IT was only a few weeks ago that Prime Minister Rishi Sunak stood up at the Tory Party conference and vowed to lead a government of integrity and accountability – that his premiership would be marked by change in the Conservative Party.

In what was seen as a blatant attempt to distance himself from his predecessors he said: “You either think this country needs to change, or you don’t.”

Fast forward to the PM’s actions this week and he has only gone and brought back former prime minister David Cameron into government as the new Foreign Secretary.

READ MORE: Keir Starmer 'watered down key parts of devolution report'

Given the fact that Cameron is not currently an elected MP, Sunak had to make him a peer in the unelected House of Lords.

At a time when the world is seeing seismic disorder and chaos in places such as Russia, Ukraine and Gaza, Lord Cameron of Chipping Norton will hold one of the UK’s most important offices as an unelected lord. The fact he is not an MP and therefore cannot be scrutinised by other MPs in the Commons highlights yet again the current state of democracy in the UK.

But leaving the undemocratic nature of his post to one side, let’s not forget that Cameron is the architect of Tory austerity. Along with his pal George Osborne, he created the “benefit scrounger” rhetoric, he normalised food banks, and he laid the foundations for abhorrent policies such as the rape clause. Cameron has a lot to answer for and in this new role it turns out he will not have to answer to much at all.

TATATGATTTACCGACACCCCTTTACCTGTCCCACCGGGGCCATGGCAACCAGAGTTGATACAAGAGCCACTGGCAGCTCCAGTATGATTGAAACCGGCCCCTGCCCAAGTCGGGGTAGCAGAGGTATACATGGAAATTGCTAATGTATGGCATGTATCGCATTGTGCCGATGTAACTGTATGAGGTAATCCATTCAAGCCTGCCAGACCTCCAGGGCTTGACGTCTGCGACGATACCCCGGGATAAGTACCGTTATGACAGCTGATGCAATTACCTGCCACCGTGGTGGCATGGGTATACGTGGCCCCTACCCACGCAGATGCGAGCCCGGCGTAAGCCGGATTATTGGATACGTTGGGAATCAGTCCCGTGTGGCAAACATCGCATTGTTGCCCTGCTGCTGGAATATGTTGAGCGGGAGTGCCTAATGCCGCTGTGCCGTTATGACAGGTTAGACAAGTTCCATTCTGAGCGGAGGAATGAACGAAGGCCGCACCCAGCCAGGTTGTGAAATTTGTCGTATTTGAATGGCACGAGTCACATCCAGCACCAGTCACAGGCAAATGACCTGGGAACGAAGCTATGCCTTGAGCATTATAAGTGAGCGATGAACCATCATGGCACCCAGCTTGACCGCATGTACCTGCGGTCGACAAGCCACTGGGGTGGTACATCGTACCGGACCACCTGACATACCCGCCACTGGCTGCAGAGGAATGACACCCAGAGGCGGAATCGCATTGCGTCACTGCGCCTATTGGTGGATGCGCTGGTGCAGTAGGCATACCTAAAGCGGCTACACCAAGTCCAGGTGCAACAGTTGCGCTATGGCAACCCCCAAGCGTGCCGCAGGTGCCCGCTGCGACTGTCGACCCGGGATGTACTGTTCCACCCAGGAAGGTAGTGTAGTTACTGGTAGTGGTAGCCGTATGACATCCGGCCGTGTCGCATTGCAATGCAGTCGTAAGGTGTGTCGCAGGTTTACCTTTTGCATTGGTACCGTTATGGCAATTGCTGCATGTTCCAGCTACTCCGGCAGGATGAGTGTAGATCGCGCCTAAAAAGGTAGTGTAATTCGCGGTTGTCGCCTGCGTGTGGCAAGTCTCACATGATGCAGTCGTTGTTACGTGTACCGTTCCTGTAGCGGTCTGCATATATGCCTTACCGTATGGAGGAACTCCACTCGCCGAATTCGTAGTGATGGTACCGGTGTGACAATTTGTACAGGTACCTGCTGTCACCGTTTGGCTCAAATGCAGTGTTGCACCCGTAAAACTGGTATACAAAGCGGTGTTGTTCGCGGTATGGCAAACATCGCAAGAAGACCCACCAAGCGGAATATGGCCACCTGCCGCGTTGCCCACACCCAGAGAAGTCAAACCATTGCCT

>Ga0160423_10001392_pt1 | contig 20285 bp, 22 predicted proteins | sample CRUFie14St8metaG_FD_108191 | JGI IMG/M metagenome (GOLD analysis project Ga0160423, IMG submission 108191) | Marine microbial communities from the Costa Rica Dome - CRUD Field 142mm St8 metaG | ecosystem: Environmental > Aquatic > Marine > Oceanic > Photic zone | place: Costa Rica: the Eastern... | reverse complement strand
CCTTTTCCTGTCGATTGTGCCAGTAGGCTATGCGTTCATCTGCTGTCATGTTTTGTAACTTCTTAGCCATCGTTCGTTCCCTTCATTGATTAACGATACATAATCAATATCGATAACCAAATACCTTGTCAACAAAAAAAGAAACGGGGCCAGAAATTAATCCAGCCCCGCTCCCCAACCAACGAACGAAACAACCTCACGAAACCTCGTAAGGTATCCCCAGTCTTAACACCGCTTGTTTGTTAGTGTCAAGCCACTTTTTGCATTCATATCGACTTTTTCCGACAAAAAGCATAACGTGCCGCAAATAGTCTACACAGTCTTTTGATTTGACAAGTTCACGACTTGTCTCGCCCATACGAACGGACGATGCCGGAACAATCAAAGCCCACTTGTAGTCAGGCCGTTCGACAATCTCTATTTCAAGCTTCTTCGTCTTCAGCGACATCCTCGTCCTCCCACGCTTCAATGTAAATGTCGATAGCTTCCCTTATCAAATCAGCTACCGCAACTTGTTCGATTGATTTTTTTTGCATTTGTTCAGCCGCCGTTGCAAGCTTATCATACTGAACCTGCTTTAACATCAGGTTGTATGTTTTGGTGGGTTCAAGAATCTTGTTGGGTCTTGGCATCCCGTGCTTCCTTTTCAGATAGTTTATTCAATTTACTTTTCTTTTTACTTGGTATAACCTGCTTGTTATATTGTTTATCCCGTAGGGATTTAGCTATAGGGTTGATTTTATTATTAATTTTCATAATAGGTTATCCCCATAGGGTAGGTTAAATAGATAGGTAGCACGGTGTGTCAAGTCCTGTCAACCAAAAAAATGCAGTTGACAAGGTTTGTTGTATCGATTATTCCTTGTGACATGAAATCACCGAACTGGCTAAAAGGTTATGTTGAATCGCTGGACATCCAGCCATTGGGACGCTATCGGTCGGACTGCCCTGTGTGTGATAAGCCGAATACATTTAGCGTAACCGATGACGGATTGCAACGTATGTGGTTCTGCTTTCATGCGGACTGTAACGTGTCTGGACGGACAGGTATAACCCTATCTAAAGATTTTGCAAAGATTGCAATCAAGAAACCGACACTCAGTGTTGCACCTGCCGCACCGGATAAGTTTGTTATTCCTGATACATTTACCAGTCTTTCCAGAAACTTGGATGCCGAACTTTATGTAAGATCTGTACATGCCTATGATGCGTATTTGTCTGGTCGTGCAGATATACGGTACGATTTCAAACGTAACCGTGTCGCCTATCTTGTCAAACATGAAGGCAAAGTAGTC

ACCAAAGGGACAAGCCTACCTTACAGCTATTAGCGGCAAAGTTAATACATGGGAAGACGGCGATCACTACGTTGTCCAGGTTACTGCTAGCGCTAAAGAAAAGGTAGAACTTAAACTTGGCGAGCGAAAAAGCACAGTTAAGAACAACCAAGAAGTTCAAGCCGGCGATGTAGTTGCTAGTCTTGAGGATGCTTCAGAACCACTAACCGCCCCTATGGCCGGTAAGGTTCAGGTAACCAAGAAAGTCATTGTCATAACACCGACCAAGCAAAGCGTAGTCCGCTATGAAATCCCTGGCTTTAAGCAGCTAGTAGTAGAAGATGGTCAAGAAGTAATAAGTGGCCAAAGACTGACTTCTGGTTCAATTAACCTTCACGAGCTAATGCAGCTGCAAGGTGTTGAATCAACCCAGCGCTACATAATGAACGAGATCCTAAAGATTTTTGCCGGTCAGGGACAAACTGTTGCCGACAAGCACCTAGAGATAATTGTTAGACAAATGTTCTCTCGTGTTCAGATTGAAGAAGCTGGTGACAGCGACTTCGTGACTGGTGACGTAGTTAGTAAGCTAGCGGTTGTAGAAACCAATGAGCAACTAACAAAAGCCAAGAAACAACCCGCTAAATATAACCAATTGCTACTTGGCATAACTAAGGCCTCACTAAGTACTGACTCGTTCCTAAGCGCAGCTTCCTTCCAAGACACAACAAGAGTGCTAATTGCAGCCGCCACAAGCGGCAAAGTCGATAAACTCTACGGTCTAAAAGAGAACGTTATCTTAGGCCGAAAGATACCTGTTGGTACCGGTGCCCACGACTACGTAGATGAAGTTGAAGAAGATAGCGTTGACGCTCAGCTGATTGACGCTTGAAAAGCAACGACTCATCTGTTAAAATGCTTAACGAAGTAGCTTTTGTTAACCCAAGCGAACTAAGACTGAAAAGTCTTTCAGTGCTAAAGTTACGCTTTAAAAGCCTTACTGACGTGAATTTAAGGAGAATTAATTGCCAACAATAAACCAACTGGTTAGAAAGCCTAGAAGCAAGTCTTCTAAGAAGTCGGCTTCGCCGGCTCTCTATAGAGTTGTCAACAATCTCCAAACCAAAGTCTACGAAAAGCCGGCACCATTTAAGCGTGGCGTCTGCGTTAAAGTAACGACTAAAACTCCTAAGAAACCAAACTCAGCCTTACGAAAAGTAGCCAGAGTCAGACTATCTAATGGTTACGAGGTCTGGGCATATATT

As a Remainer, Cameron smugly thought that Brexit would never happen. He called the bluff of his pro-Brexit Tory peers in agreeing to a referendum on EU membership and was left defeated, resigning the day after the vote.

His government did not have a plan for the UK leaving the European Union, resulting in years of Brexit mayhem that we have all had to endure and are still enduring.

The many staunch Brexiteers in the Conservative Party will be quivering in their boots at this dubious David Cameron sequel we are all being made to watch.

Like many former politicians, after leaving the office of prime minister, Cameron dabbled in the murky waters where business and politics meet in the lobbying world as a paid adviser to Greensill Capital. The firm collapsed in 2021 leaving thousands of jobs at risk and raising serious questions about former ministers lobbying government.

A far cry from the integrity and accountability that Sunak pledged to deliver going forward.

For the Prime Minister to now have to pick up the phone to Cameron and offer him the Foreign Secretary job is telling to say the least. For a PM who wants change, he could have used the opportunity of a reshuffle to showcase some of his up-and-coming MPs.

READ MORE: Michael Russell - Matheson frenzy is part of a Tory insider attack on our Parliament

The reality is the UK Government was unable to find a replacement foreign secretary from a pool of over 300 Tory MPs on the back benches. This shows you just how shallow the talent pool is in Westminster and how dangerous some of Sunak’s MPs truly are.

I briefly wondered if Cameron’s appointment was a signal that Sunak was hoping to drag the Tories back to a more sane central position rather than continuing to appease the far right of his party.

This thought was fleeting, however, as hours later Sunak pledged to ignore international law and multiple court rulings that his ridiculous and cruel plan to send asylum seekers to Rwanda is unlawful.

This is a tired, elitist government which is thankfully running out of time. The question is how much more damage it will allowed to inflict before its time is up.